Promoting and Producing Evil

Second Edition


Editor: Nancy Billias
The essays in this volume provide rich fodder for reflection on topics that are of urgent interest to all thinking people. Each one suggests new ways to contemplate our own role(s) in the production and promotion of evil. The authors encourage the reader to be challenged, outraged, and disturbed by what you read here. The eighth gathering of Global Perspectives on Evil and Human Wickedness, which took place in Salzburg in March 2007, provided a look at evil past, present, and future, from a broad spectrum of disciplinary perspectives. Papers were presented on the Holocaust, genocide, violence, sadism, pædophilia, physical, verbal, and visual weapons of mass destruction, and on the effects of a variety of media on our apperception of and responses to evil. One of the overarching themes that emerged was the ethical role of the observer or witness to evil, the sense that all of our writings are, in an echo of Thomas Merton’s salient phrase, the conjectures of guilty bystanders. The notion of complicity was examined from a number of angles, and imbued the gathering with a sense of urgency: that our common goal was to engender change by raising awareness of the countless and ubiquitous ways in which evil can be actively or passively carried on and promoted. The papers selected for this volume provide a representative sample of the lively, provocative, and often disturbing discussions that took place over the course of that conference. This volume also contains a few papers from a sister conference, Cultures of Violence, which was held in Oxford in 2004. These papers have been included here because of their striking relevance to the themes that emerged in the Evil conference of 2007.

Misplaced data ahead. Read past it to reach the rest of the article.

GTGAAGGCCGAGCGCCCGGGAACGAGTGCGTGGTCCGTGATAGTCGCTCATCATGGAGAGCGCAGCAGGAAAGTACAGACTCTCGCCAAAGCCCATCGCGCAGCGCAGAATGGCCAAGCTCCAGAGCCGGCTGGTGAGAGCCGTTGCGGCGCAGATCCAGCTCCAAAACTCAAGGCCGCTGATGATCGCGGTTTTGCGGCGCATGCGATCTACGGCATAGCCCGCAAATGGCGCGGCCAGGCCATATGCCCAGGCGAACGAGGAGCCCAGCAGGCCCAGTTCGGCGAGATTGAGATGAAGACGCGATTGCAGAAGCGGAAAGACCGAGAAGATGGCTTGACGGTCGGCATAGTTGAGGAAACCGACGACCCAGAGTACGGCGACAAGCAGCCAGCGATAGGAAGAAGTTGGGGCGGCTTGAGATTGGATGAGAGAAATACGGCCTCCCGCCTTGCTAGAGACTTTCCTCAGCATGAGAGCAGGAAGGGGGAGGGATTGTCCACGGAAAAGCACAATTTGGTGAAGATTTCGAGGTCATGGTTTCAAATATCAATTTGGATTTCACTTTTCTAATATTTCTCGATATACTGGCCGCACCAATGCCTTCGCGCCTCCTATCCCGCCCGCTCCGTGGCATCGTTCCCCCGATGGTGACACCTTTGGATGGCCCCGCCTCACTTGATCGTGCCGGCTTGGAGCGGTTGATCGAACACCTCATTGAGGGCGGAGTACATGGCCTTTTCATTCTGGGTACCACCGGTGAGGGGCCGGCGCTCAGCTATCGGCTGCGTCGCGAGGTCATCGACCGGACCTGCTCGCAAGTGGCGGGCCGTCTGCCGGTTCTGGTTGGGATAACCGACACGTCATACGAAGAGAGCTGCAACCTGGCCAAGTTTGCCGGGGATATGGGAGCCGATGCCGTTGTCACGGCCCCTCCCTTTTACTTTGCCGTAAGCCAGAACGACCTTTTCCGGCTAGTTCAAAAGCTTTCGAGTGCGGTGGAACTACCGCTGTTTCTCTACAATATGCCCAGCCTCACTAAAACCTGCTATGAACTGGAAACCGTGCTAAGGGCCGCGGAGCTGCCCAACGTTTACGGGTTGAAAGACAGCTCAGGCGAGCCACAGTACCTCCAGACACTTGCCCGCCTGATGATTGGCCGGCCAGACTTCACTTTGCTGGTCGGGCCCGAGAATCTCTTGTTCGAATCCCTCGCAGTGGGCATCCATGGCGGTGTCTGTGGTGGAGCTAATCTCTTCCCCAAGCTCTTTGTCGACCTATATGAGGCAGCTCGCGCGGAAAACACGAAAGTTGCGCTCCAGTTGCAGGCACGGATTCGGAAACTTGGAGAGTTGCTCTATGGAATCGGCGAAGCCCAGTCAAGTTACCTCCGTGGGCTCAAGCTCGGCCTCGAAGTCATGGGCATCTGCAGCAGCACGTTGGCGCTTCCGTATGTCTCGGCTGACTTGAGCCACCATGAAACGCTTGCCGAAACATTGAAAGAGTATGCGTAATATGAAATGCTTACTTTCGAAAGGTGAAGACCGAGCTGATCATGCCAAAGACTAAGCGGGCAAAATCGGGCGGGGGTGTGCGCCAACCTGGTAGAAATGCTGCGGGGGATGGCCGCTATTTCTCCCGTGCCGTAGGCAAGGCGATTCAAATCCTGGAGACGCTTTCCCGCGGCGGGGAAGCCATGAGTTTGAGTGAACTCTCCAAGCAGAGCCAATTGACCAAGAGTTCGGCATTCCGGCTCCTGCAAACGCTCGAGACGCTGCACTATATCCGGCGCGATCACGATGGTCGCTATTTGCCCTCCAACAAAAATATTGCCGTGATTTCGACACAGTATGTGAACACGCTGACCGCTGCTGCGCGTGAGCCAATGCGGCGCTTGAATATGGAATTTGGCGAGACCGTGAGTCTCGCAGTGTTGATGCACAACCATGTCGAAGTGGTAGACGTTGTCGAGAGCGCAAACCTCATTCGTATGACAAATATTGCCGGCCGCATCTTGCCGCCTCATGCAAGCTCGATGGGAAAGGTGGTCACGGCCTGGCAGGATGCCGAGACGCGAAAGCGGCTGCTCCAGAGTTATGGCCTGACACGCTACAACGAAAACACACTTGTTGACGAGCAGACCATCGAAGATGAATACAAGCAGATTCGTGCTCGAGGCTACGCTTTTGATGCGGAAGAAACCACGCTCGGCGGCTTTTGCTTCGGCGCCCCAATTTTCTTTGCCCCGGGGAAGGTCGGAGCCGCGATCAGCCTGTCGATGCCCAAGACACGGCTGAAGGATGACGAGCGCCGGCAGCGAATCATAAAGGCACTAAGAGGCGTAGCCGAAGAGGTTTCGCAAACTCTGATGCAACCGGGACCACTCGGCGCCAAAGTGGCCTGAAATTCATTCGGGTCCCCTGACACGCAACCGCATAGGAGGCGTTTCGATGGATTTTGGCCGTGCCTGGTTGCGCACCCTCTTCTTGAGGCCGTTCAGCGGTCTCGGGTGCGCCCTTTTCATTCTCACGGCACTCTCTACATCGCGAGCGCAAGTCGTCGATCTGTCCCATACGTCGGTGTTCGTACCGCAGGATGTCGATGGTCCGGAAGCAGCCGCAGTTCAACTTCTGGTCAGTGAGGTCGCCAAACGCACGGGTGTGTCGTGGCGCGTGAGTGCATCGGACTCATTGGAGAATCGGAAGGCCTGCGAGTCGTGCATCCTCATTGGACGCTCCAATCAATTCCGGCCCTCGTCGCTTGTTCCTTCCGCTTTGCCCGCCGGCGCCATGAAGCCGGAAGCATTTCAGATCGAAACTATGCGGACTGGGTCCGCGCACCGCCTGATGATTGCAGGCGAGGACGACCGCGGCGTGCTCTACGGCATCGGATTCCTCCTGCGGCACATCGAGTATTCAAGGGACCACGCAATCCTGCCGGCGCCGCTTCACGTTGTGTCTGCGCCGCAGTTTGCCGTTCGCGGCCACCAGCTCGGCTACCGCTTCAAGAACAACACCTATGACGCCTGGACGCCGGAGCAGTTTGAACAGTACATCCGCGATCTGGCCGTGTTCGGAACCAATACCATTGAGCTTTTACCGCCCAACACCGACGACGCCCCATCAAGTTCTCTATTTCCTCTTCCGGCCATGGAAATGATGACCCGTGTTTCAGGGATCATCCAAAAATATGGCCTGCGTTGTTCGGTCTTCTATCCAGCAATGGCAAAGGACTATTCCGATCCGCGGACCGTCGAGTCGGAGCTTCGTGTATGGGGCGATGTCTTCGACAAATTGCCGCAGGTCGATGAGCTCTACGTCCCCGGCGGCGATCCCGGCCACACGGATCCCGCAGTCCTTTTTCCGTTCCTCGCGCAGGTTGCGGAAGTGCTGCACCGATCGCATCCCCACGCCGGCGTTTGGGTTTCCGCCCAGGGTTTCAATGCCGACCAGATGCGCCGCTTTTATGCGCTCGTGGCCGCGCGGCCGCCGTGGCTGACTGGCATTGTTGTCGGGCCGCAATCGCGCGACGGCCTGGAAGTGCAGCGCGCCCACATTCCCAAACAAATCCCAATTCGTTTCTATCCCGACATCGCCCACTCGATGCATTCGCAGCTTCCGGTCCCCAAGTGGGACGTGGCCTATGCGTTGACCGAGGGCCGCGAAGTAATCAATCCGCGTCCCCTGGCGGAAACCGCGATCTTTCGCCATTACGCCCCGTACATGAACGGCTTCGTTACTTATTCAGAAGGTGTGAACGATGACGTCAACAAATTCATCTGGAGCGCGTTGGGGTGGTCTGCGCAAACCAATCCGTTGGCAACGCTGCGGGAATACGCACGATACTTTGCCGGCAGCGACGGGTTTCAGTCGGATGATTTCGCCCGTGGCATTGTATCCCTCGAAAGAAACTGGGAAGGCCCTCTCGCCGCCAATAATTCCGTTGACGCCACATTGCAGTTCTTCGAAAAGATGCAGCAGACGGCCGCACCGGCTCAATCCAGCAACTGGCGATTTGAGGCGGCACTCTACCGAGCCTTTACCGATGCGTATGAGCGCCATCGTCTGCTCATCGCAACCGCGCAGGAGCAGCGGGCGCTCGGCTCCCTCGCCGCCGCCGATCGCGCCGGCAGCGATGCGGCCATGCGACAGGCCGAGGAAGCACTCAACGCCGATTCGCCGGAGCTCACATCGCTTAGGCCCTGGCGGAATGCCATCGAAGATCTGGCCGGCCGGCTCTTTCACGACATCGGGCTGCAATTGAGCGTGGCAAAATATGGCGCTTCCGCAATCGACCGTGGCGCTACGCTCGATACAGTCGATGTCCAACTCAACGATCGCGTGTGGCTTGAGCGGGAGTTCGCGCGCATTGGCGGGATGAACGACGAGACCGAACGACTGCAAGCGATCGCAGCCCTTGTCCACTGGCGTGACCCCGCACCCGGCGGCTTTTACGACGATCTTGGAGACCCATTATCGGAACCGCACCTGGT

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Nancy Billias: Preface

Linguistic Frameworks for Evil
Phil Fitzsimmons: Little White Lies: 9/11 and the Recasting of Evil through Metaphor
Dalit Yassour-Borochowitz and Eli Buchbinder: The Phenomenology of Domestic Violence: An Insider’s Look
Encarnación Hidalgo Tenorio: Side Effects of the Linguistic Construction of Others’ Wickedness

Literary Frameworks for Evil
Jeffrey Wallen: Falling Under an Evil Influence
Ilana Shiloh: The Banality of Violence: From Kafka’s The Castle to Auster’s The Music of Chance
Sophie Oliver: Sacred and (Sub)human Pain: Witnessing Bodies in Early Modern Hagiography and Contemporary Spectatorship of Atrocity
Nancy Billias: Overturning Adorno: Poetry as a Rational Response to Evil

Evil in a Cinematic Framework
Pete Remington: Twelve Pages of Madness: Developments in Cinema’s Narration of Insanity
Ann-Marie Cook: Based on the True Story: Cinema’s Mythologised Vision of the Rwandan Genocide
David E. Isaacs: We Have No Trouble Here: Considering Nazi Motifs in The Sound of Music and Cabaret
Margarita Carretero-González: Sympathy for the Devil: The Hero is a Terrorist in V for Vendetta
Paul Davies: Be not overcome by evil but overcome evil with good: The Theology of Evil in Man on Fire
Ewan Kirkland: Remediation, Analogue Corruption, and the Signification of Evil in Digital Games

Evil in Historical/Political Frameworks
Robert W. Butler: Akhenaten, the Damned One: Monotheism as the Root of All Evil
Peter Mario Kreuter: Are Witches Good - and Devils Evil? Some Remarks on the Conception of Evil in the Works of Paracelsus
Frank J. Faulkner: Can I Play with Madness? The Psychopathy of Evil, Leadership, and Political Mis-Management
Joshua Mills-Knutsen: Desire for Destruction: The Rhetoric of Evil and Apocalyptic Violence
Notes on Contributors